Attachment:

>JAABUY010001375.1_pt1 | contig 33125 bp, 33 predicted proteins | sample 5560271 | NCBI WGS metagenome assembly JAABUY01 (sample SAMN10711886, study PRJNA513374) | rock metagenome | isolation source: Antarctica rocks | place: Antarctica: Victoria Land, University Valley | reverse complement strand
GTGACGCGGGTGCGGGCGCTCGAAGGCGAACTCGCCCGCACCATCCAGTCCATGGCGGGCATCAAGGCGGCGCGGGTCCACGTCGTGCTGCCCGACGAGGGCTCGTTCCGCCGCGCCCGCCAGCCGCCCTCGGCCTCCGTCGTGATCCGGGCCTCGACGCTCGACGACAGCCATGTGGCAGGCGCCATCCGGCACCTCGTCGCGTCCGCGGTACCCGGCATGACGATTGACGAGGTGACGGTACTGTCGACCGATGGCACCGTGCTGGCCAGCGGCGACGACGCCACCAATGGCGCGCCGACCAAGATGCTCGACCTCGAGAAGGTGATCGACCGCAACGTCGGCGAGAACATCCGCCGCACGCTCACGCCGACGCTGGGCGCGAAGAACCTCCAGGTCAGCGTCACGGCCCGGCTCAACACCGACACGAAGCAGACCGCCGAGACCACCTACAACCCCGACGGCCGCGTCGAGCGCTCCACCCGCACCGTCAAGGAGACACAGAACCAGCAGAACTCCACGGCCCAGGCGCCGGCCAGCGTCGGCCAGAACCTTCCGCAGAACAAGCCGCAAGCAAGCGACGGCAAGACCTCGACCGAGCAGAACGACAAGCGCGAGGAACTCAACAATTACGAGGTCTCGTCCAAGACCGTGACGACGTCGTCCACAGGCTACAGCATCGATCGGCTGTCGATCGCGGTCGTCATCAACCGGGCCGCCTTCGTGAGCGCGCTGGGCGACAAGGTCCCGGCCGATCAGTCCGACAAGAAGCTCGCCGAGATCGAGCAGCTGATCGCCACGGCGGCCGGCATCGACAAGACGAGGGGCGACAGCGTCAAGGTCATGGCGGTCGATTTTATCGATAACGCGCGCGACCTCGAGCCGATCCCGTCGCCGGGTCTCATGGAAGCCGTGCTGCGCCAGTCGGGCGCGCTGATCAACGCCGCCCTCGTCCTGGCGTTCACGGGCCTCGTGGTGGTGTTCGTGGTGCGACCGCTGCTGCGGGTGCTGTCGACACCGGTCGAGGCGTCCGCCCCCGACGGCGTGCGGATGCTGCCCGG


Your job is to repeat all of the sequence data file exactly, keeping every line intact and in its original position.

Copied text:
>JAABUY010001375.1_pt1 | contig 33125 bp, 33 predicted proteins | sample 5560271 | NCBI WGS metagenome assembly JAABUY01 (sample SAMN10711886, study PRJNA513374) | rock metagenome | isolation source: Antarctica rocks | place: Antarctica: Victoria Land, University Valley | reverse complement strand
GTGACGCGGGTGCGGGCGCTCGAAGGCGAACTCGCCCGCACCATCCAGTCCATGGCGGGCATCAAGGCGGCGCGGGTCCACGTCGTGCTGCCCGACGAGGGCTCGTTCCGCCGCGCCCGCCAGCCGCCCTCGGCCTCCGTCGTGATCCGGGCCTCGACGCTCGACGACAGCCATGTGGCAGGCGCCATCCGGCACCTCGTCGCGTCCGCGGTACCCGGCATGACGATTGACGAGGTGACGGTACTGTCGACCGATGGCACCGTGCTGGCCAGCGGCGACGACGCCACCAATGGCGCGCCGACCAAGATGCTCGACCTCGAGAAGGTGATCGACCGCAACGTCGGCGAGAACATCCGCCGCACGCTCACGCCGACGCTGGGCGCGAAGAACCTCCAGGTCAGCGTCACGGCCCGGCTCAACACCGACACGAAGCAGACCGCCGAGACCACCTACAACCCCGACGGCCGCGTCGAGCGCTCCACCCGCACCGTCAAGGAGACACAGAACCAGCAGAACTCCACGGCCCAGGCGCCGGCCAGCGTCGGCCAGAACCTTCCGCAGAACAAGCCGCAAGCAAGCGACGGCAAGACCTCGACCGAGCAGAACGACAAGCGCGAGGAACTCAACAATTACGAGGTCTCGTCCAAGACCGTGACGACGTCGTCCACAGGCTACAGCATCGATCGGCTGTCGATCGCGGTCGTCATCAACCGGGCCGCCTTCGTGAGCGCGCTGGGCGACAAGGTCCCGGCCGATCAGTCCGACAAGAAGCTCGCCGAGATCGAGCAGCTGATCGCCACGGCGGCCGGCATCGACAAGACGAGGGGCGACAGCGTCAAGGTCATGGCGGTCGATTTTATCGATAACGCGCGCGACCTCGAGCCGATCCCGTCGCCGGGTCTCATGGAAGCCGTGCTGCGCCAGTCGGGCGCGCTGATCAACGCCGCCCTCGTCCTGGCGTTCACGGGCCTCGTGGTGGTGTTCGTGGTGCGACCGCTGCTGCGGGTGCTGTCGACACCGGTCGAGGCGTCCGCCCCCGACGGCGTGCGGATGCTGCCCGG